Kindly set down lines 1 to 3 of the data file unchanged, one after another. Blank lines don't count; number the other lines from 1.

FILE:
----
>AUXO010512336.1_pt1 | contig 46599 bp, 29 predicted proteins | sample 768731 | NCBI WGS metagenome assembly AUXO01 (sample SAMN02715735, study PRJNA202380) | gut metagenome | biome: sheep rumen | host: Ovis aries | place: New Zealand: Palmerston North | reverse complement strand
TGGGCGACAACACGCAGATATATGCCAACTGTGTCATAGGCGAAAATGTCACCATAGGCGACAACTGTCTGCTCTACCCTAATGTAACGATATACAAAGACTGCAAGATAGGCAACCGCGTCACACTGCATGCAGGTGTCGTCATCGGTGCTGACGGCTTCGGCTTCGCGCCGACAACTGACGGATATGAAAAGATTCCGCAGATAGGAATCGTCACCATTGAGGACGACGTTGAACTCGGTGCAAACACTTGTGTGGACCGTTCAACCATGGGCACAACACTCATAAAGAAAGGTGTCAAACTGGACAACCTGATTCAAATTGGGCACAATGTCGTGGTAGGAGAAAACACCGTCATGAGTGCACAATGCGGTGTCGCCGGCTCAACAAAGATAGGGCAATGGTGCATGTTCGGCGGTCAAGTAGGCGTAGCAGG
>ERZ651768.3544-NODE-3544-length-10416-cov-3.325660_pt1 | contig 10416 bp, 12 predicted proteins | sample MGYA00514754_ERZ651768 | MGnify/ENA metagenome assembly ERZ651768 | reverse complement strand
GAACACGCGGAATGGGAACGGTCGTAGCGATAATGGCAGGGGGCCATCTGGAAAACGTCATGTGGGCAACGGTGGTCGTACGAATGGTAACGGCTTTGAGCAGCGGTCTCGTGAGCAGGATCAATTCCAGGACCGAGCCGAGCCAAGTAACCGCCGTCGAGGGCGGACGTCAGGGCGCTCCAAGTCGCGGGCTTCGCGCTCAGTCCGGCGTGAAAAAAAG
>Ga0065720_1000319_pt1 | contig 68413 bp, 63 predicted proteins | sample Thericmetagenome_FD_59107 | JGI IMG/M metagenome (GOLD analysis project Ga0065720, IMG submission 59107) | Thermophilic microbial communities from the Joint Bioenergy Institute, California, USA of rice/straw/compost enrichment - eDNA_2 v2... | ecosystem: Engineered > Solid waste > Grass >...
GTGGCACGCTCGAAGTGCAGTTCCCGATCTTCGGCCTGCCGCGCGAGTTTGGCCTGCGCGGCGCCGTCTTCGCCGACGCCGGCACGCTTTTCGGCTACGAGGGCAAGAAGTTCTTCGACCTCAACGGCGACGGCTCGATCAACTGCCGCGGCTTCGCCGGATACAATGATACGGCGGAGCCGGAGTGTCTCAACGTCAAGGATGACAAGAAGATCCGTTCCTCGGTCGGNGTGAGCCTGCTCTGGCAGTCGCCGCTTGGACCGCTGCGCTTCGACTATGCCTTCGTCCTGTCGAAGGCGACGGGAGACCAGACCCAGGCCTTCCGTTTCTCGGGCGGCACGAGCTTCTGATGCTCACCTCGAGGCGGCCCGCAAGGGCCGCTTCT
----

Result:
>AUXO010512336.1_pt1 | contig 46599 bp, 29 predicted proteins | sample 768731 | NCBI WGS metagenome assembly AUXO01 (sample SAMN02715735, study PRJNA202380) | gut metagenome | biome: sheep rumen | host: Ovis aries | place: New Zealand: Palmerston North | reverse complement strand
TGGGCGACAACACGCAGATATATGCCAACTGTGTCATAGGCGAAAATGTCACCATAGGCGACAACTGTCTGCTCTACCCTAATGTAACGATATACAAAGACTGCAAGATAGGCAACCGCGTCACACTGCATGCAGGTGTCGTCATCGGTGCTGACGGCTTCGGCTTCGCGCCGACAACTGACGGATATGAAAAGATTCCGCAGATAGGAATCGTCACCATTGAGGACGACGTTGAACTCGGTGCAAACACTTGTGTGGACCGTTCAACCATGGGCACAACACTCATAAAGAAAGGTGTCAAACTGGACAACCTGATTCAAATTGGGCACAATGTCGTGGTAGGAGAAAACACCGTCATGAGTGCACAATGCGGTGTCGCCGGCTCAACAAAGATAGGGCAATGGTGCATGTTCGGCGGTCAAGTAGGCGTAGCAGG
>ERZ651768.3544-NODE-3544-length-10416-cov-3.325660_pt1 | contig 10416 bp, 12 predicted proteins | sample MGYA00514754_ERZ651768 | MGnify/ENA metagenome assembly ERZ651768 | reverse complement strand